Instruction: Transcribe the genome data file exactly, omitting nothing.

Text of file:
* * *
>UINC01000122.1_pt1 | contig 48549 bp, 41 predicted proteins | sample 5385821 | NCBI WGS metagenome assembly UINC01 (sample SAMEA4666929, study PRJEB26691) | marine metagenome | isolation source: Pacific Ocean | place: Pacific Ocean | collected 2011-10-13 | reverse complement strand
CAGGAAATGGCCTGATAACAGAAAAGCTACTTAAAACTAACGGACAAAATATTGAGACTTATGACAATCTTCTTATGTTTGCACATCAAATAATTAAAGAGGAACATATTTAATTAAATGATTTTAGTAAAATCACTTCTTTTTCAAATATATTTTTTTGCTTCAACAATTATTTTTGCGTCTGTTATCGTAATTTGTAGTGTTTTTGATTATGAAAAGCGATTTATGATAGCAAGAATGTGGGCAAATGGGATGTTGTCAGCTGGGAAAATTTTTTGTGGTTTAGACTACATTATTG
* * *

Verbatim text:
>UINC01000122.1_pt1 | contig 48549 bp, 41 predicted proteins | sample 5385821 | NCBI WGS metagenome assembly UINC01 (sample SAMEA4666929, study PRJEB26691) | marine metagenome | isolation source: Pacific Ocean | place: Pacific Ocean | collected 2011-10-13 | reverse complement strand
CAGGAAATGGCCTGATAACAGAAAAGCTACTTAAAACTAACGGACAAAATATTGAGACTTATGACAATCTTCTTATGTTTGCACATCAAATAATTAAAGAGGAACATATTTAATTAAATGATTTTAGTAAAATCACTTCTTTTTCAAATATATTTTTTTGCTTCAACAATTATTTTTGCGTCTGTTATCGTAATTTGTAGTGTTTTTGATTATGAAAAGCGATTTATGATAGCAAGAATGTGGGCAAATGGGATGTTGTCAGCTGGGAAAATTTTTTGTGGTTTAGACTACATTATTG